Wednesday, July 18, 2018

ASTM v. Copyright

American Society for Testing and Materials v. Public.Resource.Org, Inc., No. 17-7035 (D.C. Cir. Jul. 17, 2018)

The panel, citing “serious constitutional concerns,” vacated the district court’s finding of trademark and copyright infringement based on PRO’s copying of privately drafted standards that have been incorporated into law in various jurisdictions.  Finding errors in the district court’s dual fair use analyses, the court left for another day “the far thornier question of whether standards retain their copyright after they are incorporated by reference into law.”  The court also left it to the district court to re-apply copyright fair use after further factfinding, and to determine how to apply nominative fair use.

Incorporation into law varies across jurisdictions, as do the legal consequences thereof, across thousands of technical standards (over 1200 ASTM standards in the CFR alone).  Some incorporated standards define legal obligations, while others are “mere references” that “have no direct legal effect on any private party’s conduct,” and there are others in the middle, e.g. that trigger agency obligations or establish eligibility for federal programs.  The court of appeals disagreed with the district court’s blanket treatment of standards for fair use purposes, thus allowing it to avoid the larger constitutional question for some or perhaps all of the infringement claims.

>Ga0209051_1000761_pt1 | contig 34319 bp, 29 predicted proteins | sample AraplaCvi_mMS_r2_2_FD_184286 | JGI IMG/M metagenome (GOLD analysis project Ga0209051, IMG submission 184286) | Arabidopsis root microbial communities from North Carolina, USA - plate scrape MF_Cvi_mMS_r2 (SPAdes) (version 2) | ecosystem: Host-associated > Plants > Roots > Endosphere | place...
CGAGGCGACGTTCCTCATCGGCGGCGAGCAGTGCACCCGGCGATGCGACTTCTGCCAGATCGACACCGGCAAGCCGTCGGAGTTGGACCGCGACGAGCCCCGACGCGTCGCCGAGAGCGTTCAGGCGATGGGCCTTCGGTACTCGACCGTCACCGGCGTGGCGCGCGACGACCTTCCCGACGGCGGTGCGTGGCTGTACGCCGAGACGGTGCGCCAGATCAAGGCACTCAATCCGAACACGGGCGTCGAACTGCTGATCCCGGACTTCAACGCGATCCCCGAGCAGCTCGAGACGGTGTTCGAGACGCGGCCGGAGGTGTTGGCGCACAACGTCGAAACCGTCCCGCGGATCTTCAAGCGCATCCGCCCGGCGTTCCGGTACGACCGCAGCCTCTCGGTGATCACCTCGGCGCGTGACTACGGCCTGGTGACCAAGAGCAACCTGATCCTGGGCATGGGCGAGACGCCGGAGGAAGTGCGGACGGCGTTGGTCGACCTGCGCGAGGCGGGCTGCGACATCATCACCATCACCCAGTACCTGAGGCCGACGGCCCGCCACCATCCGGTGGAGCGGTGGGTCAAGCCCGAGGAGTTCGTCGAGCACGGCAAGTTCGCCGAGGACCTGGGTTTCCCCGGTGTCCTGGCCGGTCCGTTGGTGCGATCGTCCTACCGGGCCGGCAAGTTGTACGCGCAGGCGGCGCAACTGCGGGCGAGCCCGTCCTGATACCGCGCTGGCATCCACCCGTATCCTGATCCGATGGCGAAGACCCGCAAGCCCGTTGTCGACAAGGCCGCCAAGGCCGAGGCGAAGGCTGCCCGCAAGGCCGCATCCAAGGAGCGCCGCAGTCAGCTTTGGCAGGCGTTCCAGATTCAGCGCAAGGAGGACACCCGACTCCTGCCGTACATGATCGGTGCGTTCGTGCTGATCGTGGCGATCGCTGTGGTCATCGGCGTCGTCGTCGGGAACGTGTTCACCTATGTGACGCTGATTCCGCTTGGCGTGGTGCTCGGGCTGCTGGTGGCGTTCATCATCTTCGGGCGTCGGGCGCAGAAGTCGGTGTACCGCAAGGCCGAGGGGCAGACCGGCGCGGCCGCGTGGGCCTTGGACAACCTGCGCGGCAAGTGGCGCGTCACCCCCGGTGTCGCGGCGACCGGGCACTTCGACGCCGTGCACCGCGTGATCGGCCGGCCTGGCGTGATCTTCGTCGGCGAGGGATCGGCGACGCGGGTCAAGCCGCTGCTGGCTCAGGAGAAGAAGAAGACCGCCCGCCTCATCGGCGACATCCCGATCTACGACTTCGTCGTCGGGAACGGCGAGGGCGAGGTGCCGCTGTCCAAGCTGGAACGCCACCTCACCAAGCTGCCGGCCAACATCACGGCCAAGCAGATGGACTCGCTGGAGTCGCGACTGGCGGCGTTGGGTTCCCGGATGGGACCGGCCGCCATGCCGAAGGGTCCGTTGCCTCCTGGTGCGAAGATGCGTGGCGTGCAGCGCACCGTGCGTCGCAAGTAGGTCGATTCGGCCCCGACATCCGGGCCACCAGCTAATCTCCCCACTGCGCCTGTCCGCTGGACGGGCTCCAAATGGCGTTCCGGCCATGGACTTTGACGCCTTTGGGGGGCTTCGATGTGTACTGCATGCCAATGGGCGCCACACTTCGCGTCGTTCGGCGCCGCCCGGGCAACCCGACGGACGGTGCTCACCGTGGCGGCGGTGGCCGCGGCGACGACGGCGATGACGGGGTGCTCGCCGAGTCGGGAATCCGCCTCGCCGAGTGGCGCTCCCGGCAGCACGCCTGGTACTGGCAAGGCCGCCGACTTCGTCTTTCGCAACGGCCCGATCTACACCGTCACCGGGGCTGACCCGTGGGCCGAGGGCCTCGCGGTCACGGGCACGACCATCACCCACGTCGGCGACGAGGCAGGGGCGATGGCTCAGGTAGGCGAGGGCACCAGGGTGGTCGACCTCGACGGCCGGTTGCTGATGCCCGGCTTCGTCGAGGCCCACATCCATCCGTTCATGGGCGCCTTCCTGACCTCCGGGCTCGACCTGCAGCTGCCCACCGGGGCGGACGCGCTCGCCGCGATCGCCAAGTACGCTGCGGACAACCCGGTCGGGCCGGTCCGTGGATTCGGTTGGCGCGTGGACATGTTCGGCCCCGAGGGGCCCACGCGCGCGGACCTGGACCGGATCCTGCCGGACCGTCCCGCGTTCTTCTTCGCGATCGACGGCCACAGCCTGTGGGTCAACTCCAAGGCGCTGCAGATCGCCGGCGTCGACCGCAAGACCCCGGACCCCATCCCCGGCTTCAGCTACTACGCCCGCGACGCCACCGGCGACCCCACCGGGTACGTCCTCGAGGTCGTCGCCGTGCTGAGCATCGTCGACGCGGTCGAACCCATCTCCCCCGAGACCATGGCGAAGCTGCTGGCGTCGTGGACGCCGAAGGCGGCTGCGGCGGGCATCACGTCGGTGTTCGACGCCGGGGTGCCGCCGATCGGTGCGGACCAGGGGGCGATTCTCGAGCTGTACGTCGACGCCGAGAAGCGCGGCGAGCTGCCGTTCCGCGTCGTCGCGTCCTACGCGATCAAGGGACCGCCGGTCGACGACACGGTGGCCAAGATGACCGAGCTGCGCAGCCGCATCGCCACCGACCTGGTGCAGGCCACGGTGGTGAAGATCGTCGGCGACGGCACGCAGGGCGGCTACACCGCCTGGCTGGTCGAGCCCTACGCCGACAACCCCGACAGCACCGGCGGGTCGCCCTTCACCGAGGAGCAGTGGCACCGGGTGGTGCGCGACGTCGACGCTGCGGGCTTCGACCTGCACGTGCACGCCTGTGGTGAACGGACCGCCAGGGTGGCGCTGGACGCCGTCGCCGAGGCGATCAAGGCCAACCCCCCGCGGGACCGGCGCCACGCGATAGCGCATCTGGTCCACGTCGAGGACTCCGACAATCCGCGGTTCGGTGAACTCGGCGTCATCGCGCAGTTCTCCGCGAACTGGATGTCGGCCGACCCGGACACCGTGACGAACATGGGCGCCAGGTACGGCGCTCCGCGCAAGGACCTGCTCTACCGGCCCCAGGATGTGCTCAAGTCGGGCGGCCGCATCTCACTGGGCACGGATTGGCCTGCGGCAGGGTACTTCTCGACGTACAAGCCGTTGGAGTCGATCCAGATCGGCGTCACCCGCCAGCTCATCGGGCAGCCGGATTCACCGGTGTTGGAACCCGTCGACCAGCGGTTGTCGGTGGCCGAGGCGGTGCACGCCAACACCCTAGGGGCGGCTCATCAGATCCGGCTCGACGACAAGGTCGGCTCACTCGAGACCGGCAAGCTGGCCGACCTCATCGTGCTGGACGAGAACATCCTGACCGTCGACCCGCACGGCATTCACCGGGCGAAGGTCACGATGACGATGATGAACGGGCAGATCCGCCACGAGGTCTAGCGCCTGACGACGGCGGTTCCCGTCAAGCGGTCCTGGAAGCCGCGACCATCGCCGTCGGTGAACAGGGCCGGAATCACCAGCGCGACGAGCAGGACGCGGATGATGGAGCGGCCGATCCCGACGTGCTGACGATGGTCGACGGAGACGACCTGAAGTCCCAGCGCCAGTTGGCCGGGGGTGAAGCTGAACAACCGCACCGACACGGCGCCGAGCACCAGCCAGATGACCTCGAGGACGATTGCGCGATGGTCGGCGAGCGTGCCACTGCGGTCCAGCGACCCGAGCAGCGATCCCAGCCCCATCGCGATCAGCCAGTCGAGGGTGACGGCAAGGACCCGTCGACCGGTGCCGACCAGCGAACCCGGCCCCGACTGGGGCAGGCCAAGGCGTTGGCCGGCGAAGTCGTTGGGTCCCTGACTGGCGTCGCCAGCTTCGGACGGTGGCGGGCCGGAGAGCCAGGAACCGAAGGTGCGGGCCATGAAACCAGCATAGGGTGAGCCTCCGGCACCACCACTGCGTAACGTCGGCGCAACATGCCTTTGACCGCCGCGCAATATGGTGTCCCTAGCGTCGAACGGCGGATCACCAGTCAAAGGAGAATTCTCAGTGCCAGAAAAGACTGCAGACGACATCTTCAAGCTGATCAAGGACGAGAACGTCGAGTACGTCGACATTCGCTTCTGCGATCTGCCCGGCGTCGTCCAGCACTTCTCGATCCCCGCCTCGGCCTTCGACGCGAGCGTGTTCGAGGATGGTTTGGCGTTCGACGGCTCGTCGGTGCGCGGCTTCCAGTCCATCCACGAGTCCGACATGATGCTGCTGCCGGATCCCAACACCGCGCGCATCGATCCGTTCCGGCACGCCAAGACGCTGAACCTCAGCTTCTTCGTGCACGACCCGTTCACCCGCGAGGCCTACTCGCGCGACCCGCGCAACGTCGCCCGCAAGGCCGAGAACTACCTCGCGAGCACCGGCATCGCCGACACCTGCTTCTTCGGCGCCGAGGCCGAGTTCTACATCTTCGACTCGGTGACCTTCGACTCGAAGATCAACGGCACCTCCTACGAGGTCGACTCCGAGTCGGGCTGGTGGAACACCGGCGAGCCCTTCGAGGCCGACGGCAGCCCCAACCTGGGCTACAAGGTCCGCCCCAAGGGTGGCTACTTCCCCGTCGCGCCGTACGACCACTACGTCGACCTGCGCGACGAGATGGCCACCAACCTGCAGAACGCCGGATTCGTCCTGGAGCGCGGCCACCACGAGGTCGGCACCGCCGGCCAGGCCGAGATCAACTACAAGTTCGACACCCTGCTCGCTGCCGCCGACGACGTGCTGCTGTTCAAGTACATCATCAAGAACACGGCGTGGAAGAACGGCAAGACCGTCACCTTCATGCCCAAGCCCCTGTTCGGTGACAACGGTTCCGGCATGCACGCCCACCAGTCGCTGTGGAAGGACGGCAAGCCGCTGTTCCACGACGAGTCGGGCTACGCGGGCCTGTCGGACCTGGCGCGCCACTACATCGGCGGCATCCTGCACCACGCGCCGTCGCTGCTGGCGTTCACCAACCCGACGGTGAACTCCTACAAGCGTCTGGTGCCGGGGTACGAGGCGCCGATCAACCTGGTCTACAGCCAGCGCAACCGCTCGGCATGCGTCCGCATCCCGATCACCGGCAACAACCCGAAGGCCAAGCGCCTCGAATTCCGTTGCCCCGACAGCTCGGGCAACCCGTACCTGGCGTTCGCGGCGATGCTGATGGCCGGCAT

Treating this case as one involving fair use rather than copyrightability also “limits the economic consequences that might result from the [plaintiff] SDOs losing copyright—which they repeatedly emphasize would jeopardize the continued development of high-quality standards—by allowing copying only where it serves a public end rather than permitting competitors to merely sell duplicates at a lower cost.”  And it avoids difficult questions about what happens, for example, when a newer version of a standard becomes incorporated—would older versions regain any lost copyright?  If necessary, these issues might have to be reached on a fuller record.

Fair use: The district court found that the purpose of PRO’s copying was “for the direct purpose of undermining [the SDOs’] ability to raise revenue.” The record didn’t support that conclusion: “by all accounts, PRO distributed these standards for the purpose of educating the public about the specifics of governing law.” Further, the district court failed to consider each standard on its own facts.  This might not require individual factual development as to each standard, but rather might allow for groupings that are fair use-relevant.

As for the commerciality of the use, the district court found that PRO’s use had commercial elements because it distributed identical standards in the same consumer market.  This was too broad a definition of commerciality.  [Happy sigh.]  Although PRO’s copies might serve as substitutes, “little, if anything, in the record indicates that PRO stands to profit from its reproduction.” Even if distributing the standards is part of PRO’s fundraising appeal, “that hardly rises to the level of making this a ‘commercial’ use.” [Happier sigh.]